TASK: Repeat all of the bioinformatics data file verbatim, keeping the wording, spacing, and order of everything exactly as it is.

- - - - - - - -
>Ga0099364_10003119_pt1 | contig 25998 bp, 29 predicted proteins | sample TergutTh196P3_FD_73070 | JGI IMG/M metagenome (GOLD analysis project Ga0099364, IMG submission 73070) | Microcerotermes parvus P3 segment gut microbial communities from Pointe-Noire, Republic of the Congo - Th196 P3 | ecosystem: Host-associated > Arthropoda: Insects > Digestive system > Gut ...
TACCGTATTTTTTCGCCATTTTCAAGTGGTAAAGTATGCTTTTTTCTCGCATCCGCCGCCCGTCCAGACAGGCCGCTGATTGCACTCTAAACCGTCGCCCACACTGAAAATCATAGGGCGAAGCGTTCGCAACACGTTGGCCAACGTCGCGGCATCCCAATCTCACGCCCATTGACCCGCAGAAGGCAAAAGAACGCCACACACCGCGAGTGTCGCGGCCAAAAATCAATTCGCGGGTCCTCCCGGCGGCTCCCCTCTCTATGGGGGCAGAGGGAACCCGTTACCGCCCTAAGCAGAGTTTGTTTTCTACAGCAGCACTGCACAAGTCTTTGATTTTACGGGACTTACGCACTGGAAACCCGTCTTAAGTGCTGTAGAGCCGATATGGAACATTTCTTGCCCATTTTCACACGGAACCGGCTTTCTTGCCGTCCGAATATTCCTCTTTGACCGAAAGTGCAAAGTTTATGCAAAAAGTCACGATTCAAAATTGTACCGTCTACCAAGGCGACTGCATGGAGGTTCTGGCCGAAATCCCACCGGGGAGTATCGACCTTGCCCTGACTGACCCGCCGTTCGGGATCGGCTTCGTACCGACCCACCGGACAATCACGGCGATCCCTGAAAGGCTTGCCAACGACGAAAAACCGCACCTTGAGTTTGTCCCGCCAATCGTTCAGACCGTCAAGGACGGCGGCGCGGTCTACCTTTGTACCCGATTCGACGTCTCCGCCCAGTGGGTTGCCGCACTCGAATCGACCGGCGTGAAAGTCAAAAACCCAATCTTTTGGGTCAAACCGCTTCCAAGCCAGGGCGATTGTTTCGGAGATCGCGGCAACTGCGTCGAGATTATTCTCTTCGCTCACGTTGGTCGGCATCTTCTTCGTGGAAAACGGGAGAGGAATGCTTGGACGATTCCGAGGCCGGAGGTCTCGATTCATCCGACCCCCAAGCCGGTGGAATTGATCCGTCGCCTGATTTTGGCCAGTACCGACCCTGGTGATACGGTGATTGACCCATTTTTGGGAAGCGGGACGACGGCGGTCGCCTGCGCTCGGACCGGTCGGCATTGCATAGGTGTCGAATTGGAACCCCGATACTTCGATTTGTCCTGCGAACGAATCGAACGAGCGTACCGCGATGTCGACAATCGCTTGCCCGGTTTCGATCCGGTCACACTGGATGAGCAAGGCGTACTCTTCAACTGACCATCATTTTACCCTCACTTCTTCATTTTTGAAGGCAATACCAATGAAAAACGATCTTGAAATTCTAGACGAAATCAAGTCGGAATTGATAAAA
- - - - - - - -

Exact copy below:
>Ga0099364_10003119_pt1 | contig 25998 bp, 29 predicted proteins | sample TergutTh196P3_FD_73070 | JGI IMG/M metagenome (GOLD analysis project Ga0099364, IMG submission 73070) | Microcerotermes parvus P3 segment gut microbial communities from Pointe-Noire, Republic of the Congo - Th196 P3 | ecosystem: Host-associated > Arthropoda: Insects > Digestive system > Gut ...
TACCGTATTTTTTCGCCATTTTCAAGTGGTAAAGTATGCTTTTTTCTCGCATCCGCCGCCCGTCCAGACAGGCCGCTGATTGCACTCTAAACCGTCGCCCACACTGAAAATCATAGGGCGAAGCGTTCGCAACACGTTGGCCAACGTCGCGGCATCCCAATCTCACGCCCATTGACCCGCAGAAGGCAAAAGAACGCCACACACCGCGAGTGTCGCGGCCAAAAATCAATTCGCGGGTCCTCCCGGCGGCTCCCCTCTCTATGGGGGCAGAGGGAACCCGTTACCGCCCTAAGCAGAGTTTGTTTTCTACAGCAGCACTGCACAAGTCTTTGATTTTACGGGACTTACGCACTGGAAACCCGTCTTAAGTGCTGTAGAGCCGATATGGAACATTTCTTGCCCATTTTCACACGGAACCGGCTTTCTTGCCGTCCGAATATTCCTCTTTGACCGAAAGTGCAAAGTTTATGCAAAAAGTCACGATTCAAAATTGTACCGTCTACCAAGGCGACTGCATGGAGGTTCTGGCCGAAATCCCACCGGGGAGTATCGACCTTGCCCTGACTGACCCGCCGTTCGGGATCGGCTTCGTACCGACCCACCGGACAATCACGGCGATCCCTGAAAGGCTTGCCAACGACGAAAAACCGCACCTTGAGTTTGTCCCGCCAATCGTTCAGACCGTCAAGGACGGCGGCGCGGTCTACCTTTGTACCCGATTCGACGTCTCCGCCCAGTGGGTTGCCGCACTCGAATCGACCGGCGTGAAAGTCAAAAACCCAATCTTTTGGGTCAAACCGCTTCCAAGCCAGGGCGATTGTTTCGGAGATCGCGGCAACTGCGTCGAGATTATTCTCTTCGCTCACGTTGGTCGGCATCTTCTTCGTGGAAAACGGGAGAGGAATGCTTGGACGATTCCGAGGCCGGAGGTCTCGATTCATCCGACCCCCAAGCCGGTGGAATTGATCCGTCGCCTGATTTTGGCCAGTACCGACCCTGGTGATACGGTGATTGACCCATTTTTGGGAAGCGGGACGACGGCGGTCGCCTGCGCTCGGACCGGTCGGCATTGCATAGGTGTCGAATTGGAACCCCGATACTTCGATTTGTCCTGCGAACGAATCGAACGAGCGTACCGCGATGTCGACAATCGCTTGCCCGGTTTCGATCCGGTCACACTGGATGAGCAAGGCGTACTCTTCAACTGACCATCATTTTACCCTCACTTCTTCATTTTTGAAGGCAATACCAATGAAAAACGATCTTGAAATTCTAGACGAAATCAAGTCGGAATTGATAAAA